Which Presidential Candidates Actually Support the Arts?
Who's the biggest loser on arts funding?
Pop quiz: Which presidential candidate’s mother was an artist? Which one’s campaign has been extensively bankrolled by an Art Basel supporter? And who “flirted briefly” with the idea of applying to film school?
With three debates behind us and many more to come as the 2016 presidential contest gears up, the Americans for the Arts Action Fund has published a handy guide with information about the contenders’ positions on cultural issues, from fine art to music. (The authors are talking arts very broadly; they list Donald Trump’s time hosting reality television shows as part of his “personal arts background.”)
Here are some fun and informative facts to keep in mind when you head to the ballot box or to the next town hall meeting. But since there are so many aspirants, we’ve made some choices; you won’t see everyone here. (Sorry, Jim Gilmore! Maybe next time, George Pataki!)
We’ve listed the candidates roughly in order of where they’re currently appearing in the polls.
You might never guess it, but Henry Moore had a hand in the origin of one of the greatest power couples in 20th-century American politics. Hillary Clinton’s first date with Bill involved a stroll to the Yale University Art Gallery, where they checked out sculptures by the British artist. During her time as First Lady, Hillary founded the White House Sculpture Garden, which has shown works by figures such as Louise Bourgeois and Robert Therrien. (She was also the subject of an ambiguous campaign by an anonymous street artist in Brooklyn.)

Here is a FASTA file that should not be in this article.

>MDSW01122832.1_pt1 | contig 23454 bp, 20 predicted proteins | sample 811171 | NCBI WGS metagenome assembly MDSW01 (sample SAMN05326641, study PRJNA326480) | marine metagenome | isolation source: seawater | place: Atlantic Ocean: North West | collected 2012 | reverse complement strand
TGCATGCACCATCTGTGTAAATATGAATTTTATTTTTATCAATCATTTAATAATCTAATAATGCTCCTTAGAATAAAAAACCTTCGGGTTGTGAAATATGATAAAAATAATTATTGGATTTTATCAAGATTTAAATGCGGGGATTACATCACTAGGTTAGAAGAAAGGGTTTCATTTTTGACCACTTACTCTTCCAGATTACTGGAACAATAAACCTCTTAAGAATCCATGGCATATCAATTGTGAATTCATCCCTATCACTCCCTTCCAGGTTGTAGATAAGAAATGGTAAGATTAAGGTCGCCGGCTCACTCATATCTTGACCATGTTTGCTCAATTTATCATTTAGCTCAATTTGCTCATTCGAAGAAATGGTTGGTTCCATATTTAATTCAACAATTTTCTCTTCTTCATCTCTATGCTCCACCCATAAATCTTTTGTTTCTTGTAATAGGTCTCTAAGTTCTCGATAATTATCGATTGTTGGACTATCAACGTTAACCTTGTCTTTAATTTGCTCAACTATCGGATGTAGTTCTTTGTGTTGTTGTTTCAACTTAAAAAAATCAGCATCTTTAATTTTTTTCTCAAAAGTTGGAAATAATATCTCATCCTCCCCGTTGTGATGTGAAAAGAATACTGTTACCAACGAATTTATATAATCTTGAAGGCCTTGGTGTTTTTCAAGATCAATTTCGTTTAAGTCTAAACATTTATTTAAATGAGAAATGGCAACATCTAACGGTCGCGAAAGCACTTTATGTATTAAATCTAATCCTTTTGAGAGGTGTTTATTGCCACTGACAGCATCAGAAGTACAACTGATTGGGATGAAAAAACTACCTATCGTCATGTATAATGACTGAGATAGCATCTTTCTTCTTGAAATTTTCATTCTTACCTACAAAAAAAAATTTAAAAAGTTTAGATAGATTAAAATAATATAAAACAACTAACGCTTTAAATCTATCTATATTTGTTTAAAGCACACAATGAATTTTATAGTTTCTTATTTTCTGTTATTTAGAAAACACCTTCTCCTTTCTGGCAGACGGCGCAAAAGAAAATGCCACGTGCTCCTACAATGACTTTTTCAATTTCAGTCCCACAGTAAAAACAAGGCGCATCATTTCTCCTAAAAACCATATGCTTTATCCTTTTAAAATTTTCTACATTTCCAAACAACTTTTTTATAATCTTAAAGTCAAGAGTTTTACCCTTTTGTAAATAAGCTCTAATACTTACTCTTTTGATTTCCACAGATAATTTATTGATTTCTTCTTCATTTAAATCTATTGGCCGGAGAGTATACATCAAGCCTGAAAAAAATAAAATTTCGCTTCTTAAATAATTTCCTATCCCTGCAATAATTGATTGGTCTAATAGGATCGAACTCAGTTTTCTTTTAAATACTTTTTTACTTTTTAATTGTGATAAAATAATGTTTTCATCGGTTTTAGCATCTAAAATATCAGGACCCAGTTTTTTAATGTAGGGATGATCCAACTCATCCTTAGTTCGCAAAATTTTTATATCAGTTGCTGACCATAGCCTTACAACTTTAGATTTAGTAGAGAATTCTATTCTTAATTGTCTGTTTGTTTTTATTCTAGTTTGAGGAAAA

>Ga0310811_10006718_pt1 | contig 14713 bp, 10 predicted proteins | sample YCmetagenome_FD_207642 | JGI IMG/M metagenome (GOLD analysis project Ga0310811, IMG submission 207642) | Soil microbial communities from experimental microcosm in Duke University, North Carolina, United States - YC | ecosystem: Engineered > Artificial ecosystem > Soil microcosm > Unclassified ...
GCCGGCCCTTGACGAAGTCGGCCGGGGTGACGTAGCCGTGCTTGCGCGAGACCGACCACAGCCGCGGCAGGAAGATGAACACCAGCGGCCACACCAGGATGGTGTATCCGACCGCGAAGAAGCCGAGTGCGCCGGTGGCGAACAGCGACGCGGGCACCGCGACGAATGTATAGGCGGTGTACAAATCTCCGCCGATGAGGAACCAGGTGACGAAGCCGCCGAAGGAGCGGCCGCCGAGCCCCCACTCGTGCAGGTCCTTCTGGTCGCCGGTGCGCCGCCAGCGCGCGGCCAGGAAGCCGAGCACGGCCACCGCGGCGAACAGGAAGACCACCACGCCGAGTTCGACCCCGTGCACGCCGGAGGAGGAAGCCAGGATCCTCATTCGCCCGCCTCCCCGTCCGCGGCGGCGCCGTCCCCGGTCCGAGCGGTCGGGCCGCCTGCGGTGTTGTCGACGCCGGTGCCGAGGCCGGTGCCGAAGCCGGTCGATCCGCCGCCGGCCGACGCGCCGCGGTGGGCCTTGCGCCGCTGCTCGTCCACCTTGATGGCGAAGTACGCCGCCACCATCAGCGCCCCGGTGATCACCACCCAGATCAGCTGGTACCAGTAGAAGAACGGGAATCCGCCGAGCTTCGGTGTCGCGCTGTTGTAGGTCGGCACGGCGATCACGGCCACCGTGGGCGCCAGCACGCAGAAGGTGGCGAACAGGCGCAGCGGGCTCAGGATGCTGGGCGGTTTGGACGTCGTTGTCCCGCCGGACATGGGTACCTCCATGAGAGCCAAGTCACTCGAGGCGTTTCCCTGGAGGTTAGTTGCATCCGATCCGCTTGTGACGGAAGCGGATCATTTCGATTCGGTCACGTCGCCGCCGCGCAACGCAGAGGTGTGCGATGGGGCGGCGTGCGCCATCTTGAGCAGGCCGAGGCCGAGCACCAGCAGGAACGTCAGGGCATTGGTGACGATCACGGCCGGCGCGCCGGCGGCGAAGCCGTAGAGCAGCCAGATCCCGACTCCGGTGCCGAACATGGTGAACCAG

Vermont Senator Bernie Sanders earned an A+ on all report cards from the Americans for the Arts Action Fund. He has said he wants to be an “arts president” and has told Vermonters that he enjoys “populist art.”
Lincoln Chafee’s wife’s family founded the Rhode Island School of Design, and his great grandfather was artist George de Forest Brush, who petitioned the US Navy to adopt camouflage designs. Chafee voted against cuts to funding for the National Endowment for the Arts in 2000. It’s worth noting that that was at the end of a decade marked by the Culture Wars, in which crusading Republicans like Jesse Helms aimed to eliminate the agency, provoked partially by public support for exhibitions including artists like Robert Mapplethorpe and Andres Serrano.
As Maryland’s governor, Martin O’Malley provided state funding to the Walters Art Museum and the Baltimore Museum of Art so they could institute free admission. The state ranked in the top five states for arts funding during his tenure.
Donald Trump “flirted briefly” with the notion of applying to film school before going into real estate. The reality TV kingpin, who has estimated his personal wealth at $10 billion, gave a measly half-million or so to “arts-affiliated organizations” between 1994 and 2010. So on the arts, he’s pretty much a loser.
Former Florida governor Jeb Bush has an up-and-down record on arts funding; he severely slashed arts support in his state in 2003 (from $28.1 million to $6 million), but by the end of his second term, in 2007, he’d lifted it to $32.6 million. His wife, Columba, is friendly with pop artist Romero Britto and organized exhibitions at the Florida governor’s mansion including artists like Salvador Dalí, Frida Kahlo, and Diego Rivera.
Former HP CEO Carly Fiorina’s mother, Madelon Montross Juergens, was an abstract painter, and the candidate has a collection of her work.
Though he’s surged in the polls and raked in millions in donations since we learned of his positions on potential Muslim presidents and how not to get killed in mass shootings, neurosurgeon Ben Carson is a wild card on arts policy since he has no background in elected office.
Florida Senator Marco Rubio has found a supporter in billionaire art collector and Institute of Contemporary Art Miami board co-chair Norman Braman, who has also been involved with Art Basel Miami Beach. Braman has not only given $10 million to Rubio’s presidential campaign but also “subsidized Mr. Rubio’s personal finances,” according to the New York Times.
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